Monday, October 10, 2016
Why More Black Families are Choosing Homeschool Over Traditional Learning
The number of black students being homeschooled is on the rise. The National Center for Education Statistics estimates that 290,000 African American children are currently being homeschooled, now representing 10 percent of all students being homeschooled. What is the reason for the increase?
How racism gets in the way
All children deserve a good education. But this doesn't mean they all get a good education. Black children often struggle against racism in school and unfair suspensions and other forms of discipline. So more parents are making the decision to place their children into a healthier environment where they can thrive both academically and culturally. According to The Atlantic newspaper, “Although Black students only make up 16 percent of all public-school students nationwide, they now account for 10 percent of the homeschooling population and these numbers are rising rapidly.”
Black children account for almost 48 percent of all out of school suspensions, according to a US World News report. This is extremely high since black children represent only 18 percent of the population. They learn little in school about African history and culture and are often in an environment where their sense of value is undermined.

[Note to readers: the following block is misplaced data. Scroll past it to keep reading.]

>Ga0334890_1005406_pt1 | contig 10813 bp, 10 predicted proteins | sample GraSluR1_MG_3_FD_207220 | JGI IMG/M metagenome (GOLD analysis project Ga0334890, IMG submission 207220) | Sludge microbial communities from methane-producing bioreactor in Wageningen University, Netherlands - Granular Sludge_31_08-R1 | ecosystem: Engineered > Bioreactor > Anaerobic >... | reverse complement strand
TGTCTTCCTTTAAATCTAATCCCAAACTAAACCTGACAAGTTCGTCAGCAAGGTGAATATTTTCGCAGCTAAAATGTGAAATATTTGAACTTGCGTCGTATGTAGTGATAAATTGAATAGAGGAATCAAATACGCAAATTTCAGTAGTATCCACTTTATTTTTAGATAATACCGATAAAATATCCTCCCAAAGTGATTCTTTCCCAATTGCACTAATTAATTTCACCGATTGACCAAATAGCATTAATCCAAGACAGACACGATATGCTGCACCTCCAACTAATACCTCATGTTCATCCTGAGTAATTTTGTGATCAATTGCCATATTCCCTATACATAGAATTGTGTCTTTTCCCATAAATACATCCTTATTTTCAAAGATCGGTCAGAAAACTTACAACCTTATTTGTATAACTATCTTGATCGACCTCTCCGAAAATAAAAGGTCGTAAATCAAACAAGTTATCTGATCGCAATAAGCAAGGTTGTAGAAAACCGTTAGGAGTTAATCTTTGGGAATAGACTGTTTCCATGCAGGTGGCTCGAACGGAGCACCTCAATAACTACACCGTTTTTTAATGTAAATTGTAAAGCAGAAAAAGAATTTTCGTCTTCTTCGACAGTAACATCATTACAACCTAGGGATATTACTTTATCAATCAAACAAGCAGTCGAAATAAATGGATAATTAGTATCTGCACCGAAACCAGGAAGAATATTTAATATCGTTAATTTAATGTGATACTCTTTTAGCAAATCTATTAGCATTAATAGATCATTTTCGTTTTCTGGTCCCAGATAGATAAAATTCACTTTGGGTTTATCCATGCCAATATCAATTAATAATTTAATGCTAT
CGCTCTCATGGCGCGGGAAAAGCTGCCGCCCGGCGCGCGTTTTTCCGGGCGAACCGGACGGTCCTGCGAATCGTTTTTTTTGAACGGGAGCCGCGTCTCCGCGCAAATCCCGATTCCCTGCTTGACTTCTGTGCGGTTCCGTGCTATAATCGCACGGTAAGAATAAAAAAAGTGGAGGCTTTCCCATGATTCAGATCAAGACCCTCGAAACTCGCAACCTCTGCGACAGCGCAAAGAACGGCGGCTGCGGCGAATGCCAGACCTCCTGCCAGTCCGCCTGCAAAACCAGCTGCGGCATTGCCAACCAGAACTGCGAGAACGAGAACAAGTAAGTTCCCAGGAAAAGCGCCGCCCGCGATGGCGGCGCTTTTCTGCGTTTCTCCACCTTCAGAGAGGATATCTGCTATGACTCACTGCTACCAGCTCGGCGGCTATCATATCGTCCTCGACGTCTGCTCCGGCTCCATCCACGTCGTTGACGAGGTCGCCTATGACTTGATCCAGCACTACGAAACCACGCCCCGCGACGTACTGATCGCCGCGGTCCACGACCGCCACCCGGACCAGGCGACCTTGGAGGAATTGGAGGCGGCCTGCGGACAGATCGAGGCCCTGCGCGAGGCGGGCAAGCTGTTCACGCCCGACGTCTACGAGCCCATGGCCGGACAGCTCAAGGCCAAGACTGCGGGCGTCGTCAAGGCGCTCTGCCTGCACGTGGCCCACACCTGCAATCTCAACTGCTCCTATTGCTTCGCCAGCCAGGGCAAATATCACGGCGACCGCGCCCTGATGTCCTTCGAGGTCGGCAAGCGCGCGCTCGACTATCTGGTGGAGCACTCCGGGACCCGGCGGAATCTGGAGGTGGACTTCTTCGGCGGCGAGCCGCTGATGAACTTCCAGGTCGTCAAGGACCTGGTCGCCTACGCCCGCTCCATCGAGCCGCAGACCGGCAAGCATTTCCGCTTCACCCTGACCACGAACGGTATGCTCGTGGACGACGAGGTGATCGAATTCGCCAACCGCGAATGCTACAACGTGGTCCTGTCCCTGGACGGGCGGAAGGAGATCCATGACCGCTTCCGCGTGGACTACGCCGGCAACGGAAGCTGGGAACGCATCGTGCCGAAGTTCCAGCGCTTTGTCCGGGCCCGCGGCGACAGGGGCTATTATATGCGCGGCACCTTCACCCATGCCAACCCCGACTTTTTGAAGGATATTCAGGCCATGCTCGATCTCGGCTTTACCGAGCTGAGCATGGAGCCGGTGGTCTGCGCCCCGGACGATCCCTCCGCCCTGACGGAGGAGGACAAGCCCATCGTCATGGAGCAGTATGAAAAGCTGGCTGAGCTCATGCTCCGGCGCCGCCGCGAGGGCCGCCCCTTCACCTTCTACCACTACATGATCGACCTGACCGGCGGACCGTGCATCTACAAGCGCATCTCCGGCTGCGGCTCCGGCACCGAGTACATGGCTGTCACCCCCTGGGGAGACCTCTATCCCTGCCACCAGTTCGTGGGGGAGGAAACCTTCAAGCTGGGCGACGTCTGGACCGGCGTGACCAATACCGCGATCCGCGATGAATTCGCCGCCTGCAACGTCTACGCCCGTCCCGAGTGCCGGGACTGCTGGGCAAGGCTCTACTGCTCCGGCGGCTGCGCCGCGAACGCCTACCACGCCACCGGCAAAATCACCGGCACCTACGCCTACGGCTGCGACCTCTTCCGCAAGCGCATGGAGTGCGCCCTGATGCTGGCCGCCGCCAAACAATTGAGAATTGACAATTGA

Controlling the environment
Homeschooling is an increasing choice over traditional learning for many black parents who want their children to have a good education but also be in an environment where they are socially accepted. Schools like Urban Village Academy, a popular African-Centered homeschool in Atlanta, are on the rise. As Deborah Boldt, who runs Urban Village Academy, states, "The potential and possibilities for all black children are infinite with the right knowledge, will, and support."
Learn more about the National Black Home Educators (NBHE) organization at www.nbhe.net